New Zealand v South Africa, World Cup 2015, 1st semi-final, Auckland March 23, 2015

The turf South Africa can make their own

Eden Park is not South Africa's turf but on two days in another area, in another generation, in a different sporting code, it was. And that may be all they need to remember

South Africa have won three and lost as many matches at Eden Park against New Zealand © Getty Images

New Zealand. South Africa. Eden Park. Big matches. Now the biggest. And the irony? It's not even rugby. 

South Africa's cricketers face the biggest challenge of their ODI careers when they take on New Zealand at the place their 1921 rugby side christened by playing the venue's first rugby Test and their 1937 side won at to earn the title of the best team to leave New Zealand. The Springboks have not won at Eden Park since, and the cricketers have a superior record at the ground (three wins from seven completed matches compared to two from ten), but AB de Villiers will still want to take inspiration from the double World Cup winning rugby side as his men go in search of a first one. 

The Springboks built tournament success around their biggest names and brute force. Likewise, this is the occasion for the Proteas' most potent players to step up. 

Hashim Amla, de Villiers and Dale Steyn have owned moments of games so far but have not needed to take it on themselves to single-handedly win a match. De Villiers' record-breaking 162 was eye-catching but only served to rub salt in an openly wounded West Indies' side. Amla's century against Ireland could be regarded in much the same light.

Both performances served to confirm the quality of the men producing them, they did not come in South Africa's hour of real need. Steyn got closer to that when he played a role in opening up Sri Lanka but it was Imran Tahir's wily weaving that did the rest. All three of these players are what Francois Pienaar, Victor Matfield and Bryan Habana are to the Springboks: the heart, the brain, the veins. They will have to decide which direction the blood should flow. 

But that does not mean individual brilliance cannot come from outside that circle. Jannie de Beer scored five drop goals in a quarter-final in 1999 to knock England out. South Africa will need a few wildcards and on that score they have everyone prepped. Five of the top six have scored centuries so far and the one who hasn't, Quinton de Kock, is fresh of a redeeming half-century which justified the decision to stick with him even as he battled to find form.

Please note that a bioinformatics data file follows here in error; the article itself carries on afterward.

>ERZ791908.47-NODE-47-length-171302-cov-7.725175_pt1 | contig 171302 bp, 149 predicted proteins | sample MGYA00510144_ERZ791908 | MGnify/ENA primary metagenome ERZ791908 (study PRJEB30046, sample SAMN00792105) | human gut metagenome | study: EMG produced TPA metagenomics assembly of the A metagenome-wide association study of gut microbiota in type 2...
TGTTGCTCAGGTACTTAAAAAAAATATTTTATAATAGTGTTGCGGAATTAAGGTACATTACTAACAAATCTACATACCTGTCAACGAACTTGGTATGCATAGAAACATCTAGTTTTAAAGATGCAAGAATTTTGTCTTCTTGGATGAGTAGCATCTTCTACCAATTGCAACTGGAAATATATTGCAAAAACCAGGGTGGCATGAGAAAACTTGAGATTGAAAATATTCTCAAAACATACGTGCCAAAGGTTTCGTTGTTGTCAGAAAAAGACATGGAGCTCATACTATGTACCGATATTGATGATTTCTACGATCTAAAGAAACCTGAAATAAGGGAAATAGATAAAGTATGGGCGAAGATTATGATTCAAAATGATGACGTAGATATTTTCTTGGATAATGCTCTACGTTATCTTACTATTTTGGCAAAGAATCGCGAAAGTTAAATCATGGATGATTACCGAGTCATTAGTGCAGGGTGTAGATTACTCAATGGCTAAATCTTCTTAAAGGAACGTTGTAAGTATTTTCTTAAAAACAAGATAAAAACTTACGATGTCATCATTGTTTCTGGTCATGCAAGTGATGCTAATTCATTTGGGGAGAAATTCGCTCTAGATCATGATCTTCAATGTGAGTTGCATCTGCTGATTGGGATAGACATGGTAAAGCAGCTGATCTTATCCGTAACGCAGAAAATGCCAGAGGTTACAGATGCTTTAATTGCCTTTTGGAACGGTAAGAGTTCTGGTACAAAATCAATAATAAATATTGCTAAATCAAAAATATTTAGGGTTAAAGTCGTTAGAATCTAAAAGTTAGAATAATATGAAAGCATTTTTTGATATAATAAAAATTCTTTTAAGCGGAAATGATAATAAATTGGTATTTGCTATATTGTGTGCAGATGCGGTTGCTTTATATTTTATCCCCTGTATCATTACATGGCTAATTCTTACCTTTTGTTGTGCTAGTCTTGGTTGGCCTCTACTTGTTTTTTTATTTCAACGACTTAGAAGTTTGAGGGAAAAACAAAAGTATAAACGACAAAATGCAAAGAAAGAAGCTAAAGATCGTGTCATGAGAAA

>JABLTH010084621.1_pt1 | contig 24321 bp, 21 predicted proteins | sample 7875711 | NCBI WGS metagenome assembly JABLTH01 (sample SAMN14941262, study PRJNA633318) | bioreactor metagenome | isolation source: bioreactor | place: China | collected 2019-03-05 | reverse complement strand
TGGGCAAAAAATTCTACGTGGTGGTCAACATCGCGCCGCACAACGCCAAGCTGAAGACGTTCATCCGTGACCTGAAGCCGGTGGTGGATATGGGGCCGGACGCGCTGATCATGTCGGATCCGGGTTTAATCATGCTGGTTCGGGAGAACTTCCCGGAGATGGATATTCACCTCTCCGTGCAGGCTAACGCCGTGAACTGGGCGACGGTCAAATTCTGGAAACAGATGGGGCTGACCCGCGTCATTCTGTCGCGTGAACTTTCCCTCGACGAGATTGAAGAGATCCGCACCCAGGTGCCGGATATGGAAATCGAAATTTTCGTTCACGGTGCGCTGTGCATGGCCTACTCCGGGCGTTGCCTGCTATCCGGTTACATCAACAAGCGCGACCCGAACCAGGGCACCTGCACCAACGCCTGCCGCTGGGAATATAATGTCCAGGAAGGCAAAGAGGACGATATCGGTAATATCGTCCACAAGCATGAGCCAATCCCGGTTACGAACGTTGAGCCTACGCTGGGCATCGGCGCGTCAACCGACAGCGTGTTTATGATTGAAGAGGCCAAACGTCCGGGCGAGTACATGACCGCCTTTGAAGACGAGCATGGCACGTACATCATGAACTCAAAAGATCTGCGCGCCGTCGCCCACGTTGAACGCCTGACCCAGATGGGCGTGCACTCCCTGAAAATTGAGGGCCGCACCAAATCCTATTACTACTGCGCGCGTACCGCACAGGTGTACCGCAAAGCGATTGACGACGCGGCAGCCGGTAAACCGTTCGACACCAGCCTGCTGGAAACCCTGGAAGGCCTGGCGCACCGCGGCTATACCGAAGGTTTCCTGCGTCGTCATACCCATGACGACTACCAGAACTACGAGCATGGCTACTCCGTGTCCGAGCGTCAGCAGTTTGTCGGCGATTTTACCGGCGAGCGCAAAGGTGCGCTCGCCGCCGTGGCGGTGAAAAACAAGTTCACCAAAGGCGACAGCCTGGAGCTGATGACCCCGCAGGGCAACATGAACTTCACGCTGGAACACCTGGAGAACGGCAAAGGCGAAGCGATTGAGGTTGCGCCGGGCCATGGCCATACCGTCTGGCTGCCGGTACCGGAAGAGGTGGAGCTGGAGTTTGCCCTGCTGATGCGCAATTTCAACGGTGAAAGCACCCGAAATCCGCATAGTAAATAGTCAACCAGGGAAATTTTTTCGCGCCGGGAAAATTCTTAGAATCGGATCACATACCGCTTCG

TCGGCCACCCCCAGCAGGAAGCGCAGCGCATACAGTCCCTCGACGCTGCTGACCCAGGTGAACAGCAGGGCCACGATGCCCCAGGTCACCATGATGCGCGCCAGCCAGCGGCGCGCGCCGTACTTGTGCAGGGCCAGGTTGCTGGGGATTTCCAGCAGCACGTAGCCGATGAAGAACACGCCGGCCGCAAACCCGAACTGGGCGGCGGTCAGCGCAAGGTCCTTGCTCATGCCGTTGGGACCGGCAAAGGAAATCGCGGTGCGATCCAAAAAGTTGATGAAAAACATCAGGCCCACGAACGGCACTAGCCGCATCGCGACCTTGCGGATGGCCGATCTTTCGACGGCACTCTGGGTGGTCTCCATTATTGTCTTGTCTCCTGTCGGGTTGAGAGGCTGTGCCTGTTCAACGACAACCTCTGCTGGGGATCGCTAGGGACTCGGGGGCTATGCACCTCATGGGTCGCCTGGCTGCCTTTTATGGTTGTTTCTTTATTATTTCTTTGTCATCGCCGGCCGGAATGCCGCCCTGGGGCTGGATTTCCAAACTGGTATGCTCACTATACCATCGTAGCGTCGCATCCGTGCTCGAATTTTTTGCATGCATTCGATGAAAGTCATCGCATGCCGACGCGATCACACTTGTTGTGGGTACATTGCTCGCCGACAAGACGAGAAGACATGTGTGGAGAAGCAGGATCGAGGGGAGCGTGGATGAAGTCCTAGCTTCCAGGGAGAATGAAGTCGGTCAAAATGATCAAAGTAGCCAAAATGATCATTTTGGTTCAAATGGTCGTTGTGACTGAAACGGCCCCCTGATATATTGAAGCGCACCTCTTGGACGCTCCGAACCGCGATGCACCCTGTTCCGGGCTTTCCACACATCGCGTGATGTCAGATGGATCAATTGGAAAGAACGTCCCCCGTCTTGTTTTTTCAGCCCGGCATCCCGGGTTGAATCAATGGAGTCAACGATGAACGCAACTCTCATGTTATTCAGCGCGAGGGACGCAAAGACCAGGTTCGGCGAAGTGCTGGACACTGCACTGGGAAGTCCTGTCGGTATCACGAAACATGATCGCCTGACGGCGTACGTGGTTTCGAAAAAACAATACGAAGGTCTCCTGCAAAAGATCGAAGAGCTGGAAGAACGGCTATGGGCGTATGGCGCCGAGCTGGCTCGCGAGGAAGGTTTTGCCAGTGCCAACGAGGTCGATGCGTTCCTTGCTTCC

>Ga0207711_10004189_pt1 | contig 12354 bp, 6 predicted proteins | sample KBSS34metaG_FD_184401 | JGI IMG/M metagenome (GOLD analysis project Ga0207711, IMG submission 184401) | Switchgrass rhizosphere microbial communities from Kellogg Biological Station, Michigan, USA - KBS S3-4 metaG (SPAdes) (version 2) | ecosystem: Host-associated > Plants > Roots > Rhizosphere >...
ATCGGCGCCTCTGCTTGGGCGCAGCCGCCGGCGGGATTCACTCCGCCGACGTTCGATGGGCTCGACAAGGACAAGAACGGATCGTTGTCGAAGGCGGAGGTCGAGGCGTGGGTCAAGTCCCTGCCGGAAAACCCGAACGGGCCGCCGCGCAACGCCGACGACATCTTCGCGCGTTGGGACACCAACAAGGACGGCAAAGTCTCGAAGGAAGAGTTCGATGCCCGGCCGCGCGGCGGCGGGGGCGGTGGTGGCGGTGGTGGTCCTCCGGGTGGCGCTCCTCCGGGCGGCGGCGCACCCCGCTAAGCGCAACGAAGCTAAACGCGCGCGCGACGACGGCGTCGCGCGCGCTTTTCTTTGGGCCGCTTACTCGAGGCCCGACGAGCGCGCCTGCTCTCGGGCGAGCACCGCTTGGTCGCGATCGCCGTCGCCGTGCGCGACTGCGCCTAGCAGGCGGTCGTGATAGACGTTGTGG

South Africa's leading bowler is not Steyn. Tahir leads the charts, Morne Morkel is next. Between them, they are proving difficult for batsmen to get away and South Africa are holding out hope Vernon Philander will join that club. Philander has been battling a hamstring injury but has performances in New Zealand which surpass what he has done anywhere else where he has played at least five ODIs. 

Philander has an average of 16.12 in New Zealand and with that record in mind, South Africa will have to make their biggest call ahead of the crunch game: whether to go back to Philander or stick with Kyle Abbott. De Villiers called it a "difficult" selection so do not be surprised if South Africa do as the Springboks would have done when things get tricky and go back to what they know they can depend on. 

Trust has been the basis for a lot of Springbok success. The players have always backed each other to come good and the country has backed them because of it. The cricket team is trying to evoke that same sentiment. 

Already, they have shown an immense faith in their own abilities, so much so that a day before both their quarter-final and semi-final clashes, they have skipped training to concentrate on some of the other areas of preparation. The mental areas. The areas that can only be addressed away from the field. The areas that prompt hot heads to stay cool when all calm has dissipated. 

South Africa will need that. Their lids have been known to pop off when the pressure cooker gets too hot, but in the quarter-final they showed that is not always the case. Then, they were the ones controlling the temperature when they took early wickets and gave themselves an easier job than was anticipated. They may not be able to have as much of a say at Eden Park. 

It is not their turf even if they claim to have a solid understanding of its "unusual corners and angles," as de Villiers put it. It is not their turf even if they know the short straight boundary was made for de Villiers and David Miller to clear. It is not their turf even though the dimensions even invite bowlers to hold back their lengths and the bouncer is one of South Africa's weapons of choice. It is not their turf but on two days in another area, in another generation, in a different sporting code, it was. And that may be all they need to remember. 

New Zealand. South Africa. Eden Park. Big matches. The biggest and it's cricket. You'd better believe it.

Firdose Moonda is ESPNcricinfo's South Africa correspondent

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